Romance

A reader of this blog recommends Writing Romance by Vanessa Grant. She says, “Whether you’re writing romance or not, Vanessa has a lot of useful info for writers.”
The closest I came to a romance was telling my prison class that many men write romances under female names. The very next week Mike, a boxer with massive shoulders, submitted the opening chapter of “Breach of the Heart.” The guys really liked it. One man asked, “How did you do it, Mike? How did you see so well into the woman’s mind?”
Only Mike could get away with his answer in a prison setting. “I just looked into the female part of myself.”

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4 responses to “Romance

  1. I read this post with interest as this is an issue I’ve been considering for some time being presently in a female dominated writing program. Not the romance writing but Mike’s comment about getting in touch with his female voice.

    I think that anyone who suggests that men can’t write from a women’s point of view and vice versa is full of a lot of hooey.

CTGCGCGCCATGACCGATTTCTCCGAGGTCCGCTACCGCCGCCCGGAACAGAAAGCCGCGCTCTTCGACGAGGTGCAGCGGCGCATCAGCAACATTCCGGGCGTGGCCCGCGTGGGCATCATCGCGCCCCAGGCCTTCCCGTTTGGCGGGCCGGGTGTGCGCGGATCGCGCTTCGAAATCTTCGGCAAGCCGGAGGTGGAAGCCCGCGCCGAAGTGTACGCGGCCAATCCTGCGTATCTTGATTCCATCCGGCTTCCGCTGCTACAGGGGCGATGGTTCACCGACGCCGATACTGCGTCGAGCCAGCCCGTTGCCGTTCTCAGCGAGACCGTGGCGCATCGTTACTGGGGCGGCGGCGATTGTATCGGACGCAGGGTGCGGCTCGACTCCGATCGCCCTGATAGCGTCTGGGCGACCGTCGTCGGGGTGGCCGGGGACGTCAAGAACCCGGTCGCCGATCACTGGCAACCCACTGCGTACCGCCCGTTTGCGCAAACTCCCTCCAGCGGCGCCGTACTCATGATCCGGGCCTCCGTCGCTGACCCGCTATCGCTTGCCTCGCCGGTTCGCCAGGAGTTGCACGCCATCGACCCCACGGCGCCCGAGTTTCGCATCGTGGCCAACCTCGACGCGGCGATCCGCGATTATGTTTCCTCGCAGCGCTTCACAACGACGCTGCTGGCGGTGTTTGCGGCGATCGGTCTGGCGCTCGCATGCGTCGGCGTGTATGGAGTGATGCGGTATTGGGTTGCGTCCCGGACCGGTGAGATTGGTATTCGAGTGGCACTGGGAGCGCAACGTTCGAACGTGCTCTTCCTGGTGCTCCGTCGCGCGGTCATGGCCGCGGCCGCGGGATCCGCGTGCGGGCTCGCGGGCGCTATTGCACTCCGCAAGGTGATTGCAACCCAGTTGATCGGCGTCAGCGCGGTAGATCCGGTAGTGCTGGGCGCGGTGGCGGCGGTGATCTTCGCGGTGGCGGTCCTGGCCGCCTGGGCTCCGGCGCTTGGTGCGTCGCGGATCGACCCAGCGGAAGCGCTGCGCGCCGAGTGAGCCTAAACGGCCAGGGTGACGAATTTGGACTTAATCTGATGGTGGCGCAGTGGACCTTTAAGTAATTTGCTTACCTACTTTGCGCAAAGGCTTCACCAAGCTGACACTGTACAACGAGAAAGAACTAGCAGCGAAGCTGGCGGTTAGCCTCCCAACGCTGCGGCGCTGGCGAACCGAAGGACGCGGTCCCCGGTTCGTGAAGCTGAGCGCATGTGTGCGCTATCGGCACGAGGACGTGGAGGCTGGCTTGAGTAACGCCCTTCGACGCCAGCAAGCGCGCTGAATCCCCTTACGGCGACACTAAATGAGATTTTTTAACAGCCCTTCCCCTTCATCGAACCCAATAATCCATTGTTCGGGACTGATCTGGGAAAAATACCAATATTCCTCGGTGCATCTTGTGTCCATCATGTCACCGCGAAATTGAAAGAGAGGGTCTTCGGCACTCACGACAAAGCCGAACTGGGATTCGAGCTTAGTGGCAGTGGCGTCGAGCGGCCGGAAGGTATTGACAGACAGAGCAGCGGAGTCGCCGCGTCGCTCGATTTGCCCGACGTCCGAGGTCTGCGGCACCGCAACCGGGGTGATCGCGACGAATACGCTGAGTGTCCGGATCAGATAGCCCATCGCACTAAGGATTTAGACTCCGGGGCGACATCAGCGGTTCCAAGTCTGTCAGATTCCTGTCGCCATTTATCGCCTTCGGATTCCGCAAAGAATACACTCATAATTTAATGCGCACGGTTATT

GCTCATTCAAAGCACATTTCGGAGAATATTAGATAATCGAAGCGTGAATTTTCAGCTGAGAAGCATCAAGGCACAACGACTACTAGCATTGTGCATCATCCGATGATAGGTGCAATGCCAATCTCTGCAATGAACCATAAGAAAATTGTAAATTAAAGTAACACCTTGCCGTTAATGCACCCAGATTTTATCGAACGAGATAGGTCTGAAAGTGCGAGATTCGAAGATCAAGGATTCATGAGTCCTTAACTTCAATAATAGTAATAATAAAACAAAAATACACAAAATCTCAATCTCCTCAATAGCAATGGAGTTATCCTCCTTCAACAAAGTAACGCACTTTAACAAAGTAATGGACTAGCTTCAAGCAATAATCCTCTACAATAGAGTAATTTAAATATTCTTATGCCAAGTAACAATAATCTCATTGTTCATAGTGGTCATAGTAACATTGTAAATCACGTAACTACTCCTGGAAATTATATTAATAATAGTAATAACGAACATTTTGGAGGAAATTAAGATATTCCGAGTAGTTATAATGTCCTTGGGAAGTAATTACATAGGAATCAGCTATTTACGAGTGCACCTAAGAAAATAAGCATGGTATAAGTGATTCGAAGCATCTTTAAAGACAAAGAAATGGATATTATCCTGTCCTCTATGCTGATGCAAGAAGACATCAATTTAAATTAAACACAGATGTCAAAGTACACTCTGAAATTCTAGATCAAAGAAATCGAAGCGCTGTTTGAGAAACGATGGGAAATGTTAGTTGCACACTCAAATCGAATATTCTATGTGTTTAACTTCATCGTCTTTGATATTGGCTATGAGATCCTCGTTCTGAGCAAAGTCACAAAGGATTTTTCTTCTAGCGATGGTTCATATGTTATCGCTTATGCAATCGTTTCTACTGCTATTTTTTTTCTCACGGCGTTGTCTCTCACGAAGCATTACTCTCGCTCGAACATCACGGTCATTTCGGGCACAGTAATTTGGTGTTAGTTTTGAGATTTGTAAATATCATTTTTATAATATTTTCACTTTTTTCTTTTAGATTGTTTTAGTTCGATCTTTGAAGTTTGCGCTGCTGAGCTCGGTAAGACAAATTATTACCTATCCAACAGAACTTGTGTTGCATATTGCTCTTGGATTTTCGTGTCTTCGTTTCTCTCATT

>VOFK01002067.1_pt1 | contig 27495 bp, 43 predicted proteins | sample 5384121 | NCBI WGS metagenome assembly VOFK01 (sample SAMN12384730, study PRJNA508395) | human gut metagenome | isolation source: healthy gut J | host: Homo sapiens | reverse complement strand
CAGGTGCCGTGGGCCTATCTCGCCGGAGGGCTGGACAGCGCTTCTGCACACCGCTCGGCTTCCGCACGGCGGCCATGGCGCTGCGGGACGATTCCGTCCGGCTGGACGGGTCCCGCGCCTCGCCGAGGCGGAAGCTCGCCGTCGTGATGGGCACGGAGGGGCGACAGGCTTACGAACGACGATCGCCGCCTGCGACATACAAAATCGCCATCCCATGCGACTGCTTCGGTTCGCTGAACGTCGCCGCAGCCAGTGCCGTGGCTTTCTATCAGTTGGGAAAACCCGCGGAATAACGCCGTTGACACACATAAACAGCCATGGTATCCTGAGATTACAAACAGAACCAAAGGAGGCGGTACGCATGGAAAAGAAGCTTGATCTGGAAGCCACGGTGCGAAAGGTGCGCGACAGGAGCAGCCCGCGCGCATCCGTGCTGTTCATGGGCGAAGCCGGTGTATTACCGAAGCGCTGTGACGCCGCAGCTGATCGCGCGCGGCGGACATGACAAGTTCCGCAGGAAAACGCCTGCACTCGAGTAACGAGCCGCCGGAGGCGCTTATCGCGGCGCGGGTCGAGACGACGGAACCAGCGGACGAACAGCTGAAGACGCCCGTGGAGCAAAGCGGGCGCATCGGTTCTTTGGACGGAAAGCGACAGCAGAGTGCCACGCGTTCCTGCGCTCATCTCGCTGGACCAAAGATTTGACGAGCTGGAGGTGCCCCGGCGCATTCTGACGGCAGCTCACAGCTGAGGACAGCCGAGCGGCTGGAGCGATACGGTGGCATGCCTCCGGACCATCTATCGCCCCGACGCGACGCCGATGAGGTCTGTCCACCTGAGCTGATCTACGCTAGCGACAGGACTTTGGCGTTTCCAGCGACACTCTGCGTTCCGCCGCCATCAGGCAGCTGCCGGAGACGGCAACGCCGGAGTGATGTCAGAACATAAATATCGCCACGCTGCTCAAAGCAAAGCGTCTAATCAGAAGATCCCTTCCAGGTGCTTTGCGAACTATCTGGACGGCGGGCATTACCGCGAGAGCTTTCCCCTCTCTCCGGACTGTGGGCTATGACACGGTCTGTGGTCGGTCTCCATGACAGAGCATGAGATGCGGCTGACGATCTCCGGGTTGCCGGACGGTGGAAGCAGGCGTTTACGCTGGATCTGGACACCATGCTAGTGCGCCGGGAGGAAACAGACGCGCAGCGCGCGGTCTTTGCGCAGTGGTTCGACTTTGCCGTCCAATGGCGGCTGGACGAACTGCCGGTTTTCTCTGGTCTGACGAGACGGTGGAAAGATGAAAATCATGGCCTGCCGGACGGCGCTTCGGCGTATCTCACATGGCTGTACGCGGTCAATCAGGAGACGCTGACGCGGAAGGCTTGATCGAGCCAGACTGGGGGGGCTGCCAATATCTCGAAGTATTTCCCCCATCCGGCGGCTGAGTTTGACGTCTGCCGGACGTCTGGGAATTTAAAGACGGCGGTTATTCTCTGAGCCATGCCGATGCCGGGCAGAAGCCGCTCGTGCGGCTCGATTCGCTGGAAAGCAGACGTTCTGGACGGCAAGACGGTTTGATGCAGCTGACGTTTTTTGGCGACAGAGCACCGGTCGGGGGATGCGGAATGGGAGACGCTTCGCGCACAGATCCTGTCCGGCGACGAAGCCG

As writers, I think we have to develop all the tools we can whether that be writing in a male voice, female voice, child, adult and even the family pet. Too often there are built in biases from readers and critiques that a man can’t write this or a woman can’t write that. Come to think of it, are there any ‘Tom Clancy’ female writers? Or is espionage/war thrillers a male only genre? I’m sure there are but our biased society hasn’t brought them to the forefront yet or to my tiny sphere of reference. Writers need to write characters, and write them well, whether the character be male or female and the writer be their gender opposite.

    • You are soooo right. In my experience this subject causes controversy. Some writers think that only they can write about a subject — men, women, first nations, inmates, white people, black people — on and on. Yes, some subjects are difficult and take a lot of research, but it can be done.
      Good for you, David

  2. Romance is for both genders, in my opinion…we all could use a little more! As far as men writing women characters and vice versa…how many times do we write a story and a character other than the one we intended to be the hero/heroine takes over? Like as not, it’s usually one of the opposite sex.

    Cheers, Ed!

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